Some Cambodians believe that the fruit bat soup is a good cure for heart trouble and asthma. There is a profitable trade in these winged mammals. The head is cut off for traditional medicine, the blood is mixed with rich alcohol, and the meat is used to make rice soup.

In Maharashtra in India, bats are welcomed for their therapeutic powers. Stalls sell bottles of bat oil which is alleged to work wonders against rheumatism and arthritis. Made of bat's fat and a little amount of blood mixed with coconut oil and camphor, a small quantity of this ancient essence rubbed on the body is said to work wonders.

The bat god figured prominently in the mythology of many different cultures of Mexico more than 2,000 years ago. The bat, because of its association with the night and its silent flight, represented death.

Bats belong to the taxonomic order Chiroptera. Worldwide there are more than 900 species of bats. The US is known to have 40 species of bats, whereas England only has 15. In Malaysia there are about 100 species. There are two main types of bats, the insect feeders and the fruit bats.

Bats are the only mammals which can fly. Like many other mammals, they have fur, and give birth to live young. Individuals can live up to 20 years. Bats have been on Earth for about 50 million years.

There is a popular saying: "as blind as a bat." In fact bats are not blind. The fruit bats rely on their eyesight to navigate. Insect eating bats have very small eyes in comparison and navigate by echolocation.

Bats are mainly nocturnal and hang upside down in their roosts. They roost in buildings, caves, hollow trees, foliage, crevices in rocks, and in spaces under the bark of trees. Some make tents out of the leaves of plants, others roost in the hollow stems of bamboo, having entered the stems through holes made by wood-boring beetles. Many bats throughout the world roost in buildings and are often a considerable nuisance. Species that roost in caves, trees, or buildings often form huge colonies.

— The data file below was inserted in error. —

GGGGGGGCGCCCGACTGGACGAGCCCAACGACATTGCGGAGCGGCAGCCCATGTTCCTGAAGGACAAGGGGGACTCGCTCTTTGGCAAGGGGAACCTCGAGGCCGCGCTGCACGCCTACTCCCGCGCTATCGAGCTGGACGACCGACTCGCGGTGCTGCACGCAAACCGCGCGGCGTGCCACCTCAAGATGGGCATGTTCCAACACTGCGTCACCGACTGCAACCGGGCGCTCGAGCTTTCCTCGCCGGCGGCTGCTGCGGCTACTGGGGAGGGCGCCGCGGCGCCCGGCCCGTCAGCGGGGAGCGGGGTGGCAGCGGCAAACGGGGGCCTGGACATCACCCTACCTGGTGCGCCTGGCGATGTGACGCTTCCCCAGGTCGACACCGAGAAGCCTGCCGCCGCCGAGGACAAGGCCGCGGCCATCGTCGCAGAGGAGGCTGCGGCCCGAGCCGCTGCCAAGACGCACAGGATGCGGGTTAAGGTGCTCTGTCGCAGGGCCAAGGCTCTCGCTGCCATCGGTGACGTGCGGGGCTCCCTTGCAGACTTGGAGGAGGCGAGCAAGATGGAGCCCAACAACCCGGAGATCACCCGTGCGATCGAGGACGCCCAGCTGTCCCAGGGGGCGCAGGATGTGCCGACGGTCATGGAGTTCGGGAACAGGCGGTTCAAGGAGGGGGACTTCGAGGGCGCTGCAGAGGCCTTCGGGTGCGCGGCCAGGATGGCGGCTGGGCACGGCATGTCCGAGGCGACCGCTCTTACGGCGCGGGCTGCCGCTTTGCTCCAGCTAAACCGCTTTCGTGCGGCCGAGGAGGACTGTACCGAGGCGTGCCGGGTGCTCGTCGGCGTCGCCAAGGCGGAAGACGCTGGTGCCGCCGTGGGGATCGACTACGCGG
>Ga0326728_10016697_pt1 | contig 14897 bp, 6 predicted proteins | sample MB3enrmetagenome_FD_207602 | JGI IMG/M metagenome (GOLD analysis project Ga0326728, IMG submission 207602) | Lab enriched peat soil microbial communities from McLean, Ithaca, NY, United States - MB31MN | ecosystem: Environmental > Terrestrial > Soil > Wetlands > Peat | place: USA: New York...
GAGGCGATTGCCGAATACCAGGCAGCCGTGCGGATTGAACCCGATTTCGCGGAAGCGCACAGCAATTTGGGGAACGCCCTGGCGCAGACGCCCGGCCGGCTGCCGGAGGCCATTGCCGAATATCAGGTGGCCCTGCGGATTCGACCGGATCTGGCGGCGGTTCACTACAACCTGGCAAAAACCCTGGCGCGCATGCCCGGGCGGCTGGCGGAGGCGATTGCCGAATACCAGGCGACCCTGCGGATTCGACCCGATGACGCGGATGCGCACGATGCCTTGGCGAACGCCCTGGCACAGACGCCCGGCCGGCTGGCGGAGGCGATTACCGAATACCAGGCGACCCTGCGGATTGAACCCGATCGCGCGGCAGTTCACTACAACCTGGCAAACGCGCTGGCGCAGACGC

Flying foxes are the biggest bats, and sometimes can be seen hanging in trees where they roost, seemingly undisturbed by sunlight. Sadly their numbers are dwindling.

Their populations have been decimated by habitat destruction, colony eradication by fruit growers, over-harvesting for human consumption and unregulated hunting (for food and sport). Some species are becoming extinct and this could have adverse affects on the many bat-dependent plants and the ecosystems and economies they support.

Bats need protection. Increased awareness of the vital role that these bats play in the life cycle of commercially important plants is necessary. In some countries such as the UK and US, bats receive protection and there are heavy penalties for harming or even handling certain species. However, in Peninsula Malaysia, only flying foxes are partially protected under the Protection of Wildlife Act 1972, but even these can still be hunted for food, with a licence. In Sarawak, all bats are protected.

So remember that bats are actually our friends, and we need them in our ecosystem. They will not harm you, so please do not harm them. The Brunei Times


Source URL:

No comments:

Post a Comment